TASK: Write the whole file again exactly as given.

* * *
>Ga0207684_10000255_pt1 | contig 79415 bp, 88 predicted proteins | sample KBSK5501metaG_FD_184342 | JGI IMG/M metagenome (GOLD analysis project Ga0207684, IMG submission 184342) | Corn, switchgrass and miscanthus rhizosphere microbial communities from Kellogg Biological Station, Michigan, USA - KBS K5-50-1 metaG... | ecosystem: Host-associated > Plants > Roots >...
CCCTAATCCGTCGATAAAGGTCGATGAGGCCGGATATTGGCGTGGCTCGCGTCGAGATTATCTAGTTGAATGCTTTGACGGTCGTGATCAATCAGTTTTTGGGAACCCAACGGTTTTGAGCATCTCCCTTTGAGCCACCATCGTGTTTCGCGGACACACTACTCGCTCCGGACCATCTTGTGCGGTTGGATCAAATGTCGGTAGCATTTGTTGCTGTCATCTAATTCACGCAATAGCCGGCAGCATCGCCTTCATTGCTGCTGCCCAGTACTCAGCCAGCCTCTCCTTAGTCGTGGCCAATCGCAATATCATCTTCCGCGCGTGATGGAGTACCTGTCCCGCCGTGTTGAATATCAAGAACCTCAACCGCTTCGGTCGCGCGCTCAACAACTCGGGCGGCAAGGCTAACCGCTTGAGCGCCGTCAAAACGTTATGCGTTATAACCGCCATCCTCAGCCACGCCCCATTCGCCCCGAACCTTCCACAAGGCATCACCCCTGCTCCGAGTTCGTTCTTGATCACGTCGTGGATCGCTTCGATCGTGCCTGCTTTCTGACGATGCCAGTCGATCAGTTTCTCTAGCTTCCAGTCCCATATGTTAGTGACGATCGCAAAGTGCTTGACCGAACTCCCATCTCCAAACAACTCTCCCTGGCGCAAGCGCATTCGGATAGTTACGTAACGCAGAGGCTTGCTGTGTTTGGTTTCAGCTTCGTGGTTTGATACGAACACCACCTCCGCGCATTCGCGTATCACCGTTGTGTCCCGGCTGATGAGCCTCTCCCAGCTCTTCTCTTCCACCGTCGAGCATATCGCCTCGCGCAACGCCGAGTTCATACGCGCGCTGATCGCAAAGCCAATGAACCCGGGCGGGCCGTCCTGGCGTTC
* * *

>Ga0207684_10000255_pt1 | contig 79415 bp, 88 predicted proteins | sample KBSK5501metaG_FD_184342 | JGI IMG/M metagenome (GOLD analysis project Ga0207684, IMG submission 184342) | Corn, switchgrass and miscanthus rhizosphere microbial communities from Kellogg Biological Station, Michigan, USA - KBS K5-50-1 metaG... | ecosystem: Host-associated > Plants > Roots >...
CCCTAATCCGTCGATAAAGGTCGATGAGGCCGGATATTGGCGTGGCTCGCGTCGAGATTATCTAGTTGAATGCTTTGACGGTCGTGATCAATCAGTTTTTGGGAACCCAACGGTTTTGAGCATCTCCCTTTGAGCCACCATCGTGTTTCGCGGACACACTACTCGCTCCGGACCATCTTGTGCGGTTGGATCAAATGTCGGTAGCATTTGTTGCTGTCATCTAATTCACGCAATAGCCGGCAGCATCGCCTTCATTGCTGCTGCCCAGTACTCAGCCAGCCTCTCCTTAGTCGTGGCCAATCGCAATATCATCTTCCGCGCGTGATGGAGTACCTGTCCCGCCGTGTTGAATATCAAGAACCTCAACCGCTTCGGTCGCGCGCTCAACAACTCGGGCGGCAAGGCTAACCGCTTGAGCGCCGTCAAAACGTTATGCGTTATAACCGCCATCCTCAGCCACGCCCCATTCGCCCCGAACCTTCCACAAGGCATCACCCCTGCTCCGAGTTCGTTCTTGATCACGTCGTGGATCGCTTCGATCGTGCCTGCTTTCTGACGATGCCAGTCGATCAGTTTCTCTAGCTTCCAGTCCCATATGTTAGTGACGATCGCAAAGTGCTTGACCGAACTCCCATCTCCAAACAACTCTCCCTGGCGCAAGCGCATTCGGATAGTTACGTAACGCAGAGGCTTGCTGTGTTTGGTTTCAGCTTCGTGGTTTGATACGAACACCACCTCCGCGCATTCGCGTATCACCGTTGTGTCCCGGCTGATGAGCCTCTCCCAGCTCTTCTCTTCCACCGTCGAGCATATCGCCTCGCGCAACGCCGAGTTCATACGCGCGCTGATCGCAAAGCCAATGAACCCGGGCGGGCCGTCCTGGCGTTC